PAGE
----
evidence and practice
Psychoanalytically informed research interviewing: notes on the free association narrative interview method
Philip John Archard Mental Health Practitioner, Leicestershire Partnership NHS Trust, Leicester, England
• To understand what it means to undertake and analyse research interviews in a way that is informed by psychoanalysis and how this differs in theory and practice from a non-psychoanalytically informed approach
• To consider one influential approach to research interviewing based on a psychoanalytic framework: Hollway and Jefferson’s free association narrative interview method
• To understand how this method has informed the work of researchers in nursing and allied disciplines
Background Following the development of the transdisciplinary field of British psychosocial studies, interest in the application of insights from psychoanalysis in qualitative research has grown in recent years among researchers in nursing and allied disciplines.
Aim To address a paucity of attention to – and lack of clarity concerning – the implications of methodological developments and debate around the application of psychoanalytic perspectives and techniques in research, specifically the theory and practice of research interviewing as a psychoanalytically informed endeavour.
Discussion This paper draws from the author’s doctoral research to provide a critical account of Hollway and Jefferson’s (2000, 2013) free association narrative interview method (FANIM). It describes FANIM’s core elements and then moves on to consider its use by nursing and applied health and social care researchers, and then to criticism that has been levelled against Hollway and Jefferson’s work regarding it.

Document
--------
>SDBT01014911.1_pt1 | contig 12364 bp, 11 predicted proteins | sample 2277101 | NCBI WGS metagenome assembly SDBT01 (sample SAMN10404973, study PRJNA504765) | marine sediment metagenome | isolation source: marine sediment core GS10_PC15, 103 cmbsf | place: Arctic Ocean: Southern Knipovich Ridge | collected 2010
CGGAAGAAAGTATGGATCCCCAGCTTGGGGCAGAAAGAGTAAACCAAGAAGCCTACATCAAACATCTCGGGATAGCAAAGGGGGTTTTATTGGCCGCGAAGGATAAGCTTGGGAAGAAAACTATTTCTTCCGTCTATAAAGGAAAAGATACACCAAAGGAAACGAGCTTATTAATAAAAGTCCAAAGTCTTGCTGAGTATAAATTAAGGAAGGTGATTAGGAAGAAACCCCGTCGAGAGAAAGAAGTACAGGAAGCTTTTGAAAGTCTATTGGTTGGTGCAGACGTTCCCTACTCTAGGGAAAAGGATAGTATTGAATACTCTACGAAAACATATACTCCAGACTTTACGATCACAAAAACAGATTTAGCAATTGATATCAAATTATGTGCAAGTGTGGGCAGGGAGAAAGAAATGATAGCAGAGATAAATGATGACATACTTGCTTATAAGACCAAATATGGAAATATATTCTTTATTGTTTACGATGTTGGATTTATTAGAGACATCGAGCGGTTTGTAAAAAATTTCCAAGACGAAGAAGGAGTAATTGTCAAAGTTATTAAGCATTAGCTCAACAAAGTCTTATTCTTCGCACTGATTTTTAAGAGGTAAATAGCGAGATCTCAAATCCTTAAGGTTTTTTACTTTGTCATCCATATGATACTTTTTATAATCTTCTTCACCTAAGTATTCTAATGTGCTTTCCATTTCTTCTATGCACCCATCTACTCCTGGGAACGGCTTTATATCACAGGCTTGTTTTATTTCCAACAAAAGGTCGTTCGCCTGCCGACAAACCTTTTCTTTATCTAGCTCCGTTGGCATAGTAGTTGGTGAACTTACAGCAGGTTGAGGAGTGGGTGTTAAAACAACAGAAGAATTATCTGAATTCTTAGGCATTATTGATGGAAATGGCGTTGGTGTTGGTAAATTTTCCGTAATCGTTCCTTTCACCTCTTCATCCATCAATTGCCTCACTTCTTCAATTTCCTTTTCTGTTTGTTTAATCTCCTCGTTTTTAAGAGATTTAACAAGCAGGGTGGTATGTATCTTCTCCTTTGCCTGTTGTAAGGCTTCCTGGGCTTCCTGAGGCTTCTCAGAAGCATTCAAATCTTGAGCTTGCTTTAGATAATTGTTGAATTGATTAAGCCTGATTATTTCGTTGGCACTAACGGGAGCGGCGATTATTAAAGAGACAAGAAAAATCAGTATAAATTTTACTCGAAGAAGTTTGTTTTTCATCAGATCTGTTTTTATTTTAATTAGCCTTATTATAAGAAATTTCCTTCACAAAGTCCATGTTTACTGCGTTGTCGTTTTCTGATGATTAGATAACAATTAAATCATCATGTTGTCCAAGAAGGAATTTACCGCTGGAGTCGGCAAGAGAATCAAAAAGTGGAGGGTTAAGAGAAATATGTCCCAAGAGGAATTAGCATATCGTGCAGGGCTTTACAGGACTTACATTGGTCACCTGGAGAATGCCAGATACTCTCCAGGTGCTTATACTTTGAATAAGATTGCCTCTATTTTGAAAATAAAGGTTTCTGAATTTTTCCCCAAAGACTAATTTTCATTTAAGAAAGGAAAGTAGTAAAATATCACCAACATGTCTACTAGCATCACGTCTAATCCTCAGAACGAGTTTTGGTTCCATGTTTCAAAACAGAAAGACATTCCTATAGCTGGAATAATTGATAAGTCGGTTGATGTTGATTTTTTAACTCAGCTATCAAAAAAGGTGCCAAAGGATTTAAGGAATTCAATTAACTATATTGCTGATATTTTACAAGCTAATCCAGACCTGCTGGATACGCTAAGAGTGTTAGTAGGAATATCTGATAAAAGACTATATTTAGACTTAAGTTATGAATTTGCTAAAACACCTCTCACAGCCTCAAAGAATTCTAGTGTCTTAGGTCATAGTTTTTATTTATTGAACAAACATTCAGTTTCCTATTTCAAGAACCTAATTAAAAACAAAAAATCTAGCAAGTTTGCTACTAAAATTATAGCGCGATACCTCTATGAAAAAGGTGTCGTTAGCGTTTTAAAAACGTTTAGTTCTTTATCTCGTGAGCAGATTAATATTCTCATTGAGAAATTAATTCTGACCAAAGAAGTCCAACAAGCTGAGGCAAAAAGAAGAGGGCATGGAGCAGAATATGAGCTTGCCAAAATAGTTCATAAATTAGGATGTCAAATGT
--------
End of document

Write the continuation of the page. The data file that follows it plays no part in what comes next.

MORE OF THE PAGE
Conclusion FANIM provides valuable ideas about how to approach nursing research in a way inspired by psychoanalytic principles, but requires further evaluation by nursing researchers.
Implications for practice Nurse researchers may take inspiration from particular aspects of FANIM. They should also reflect on whether they are mislabelling their approach as ‘psychoanalytic’ or ‘psychoanalytically informed’, if they only partly apply it.
Nurse Researcher. doi: 10.7748/nr.2020.e1718Peer review
This article has been subject to external double-blind peer review and has been checked for plagiarism using automated softwareCorrespondence
Archard P (2020) Psychoanalytically informed research interviewing: notes on the free association narrative interview method. Nurse Researcher. doi: 10.7748/nr.2020.e1718
Published online: 07 May 2020
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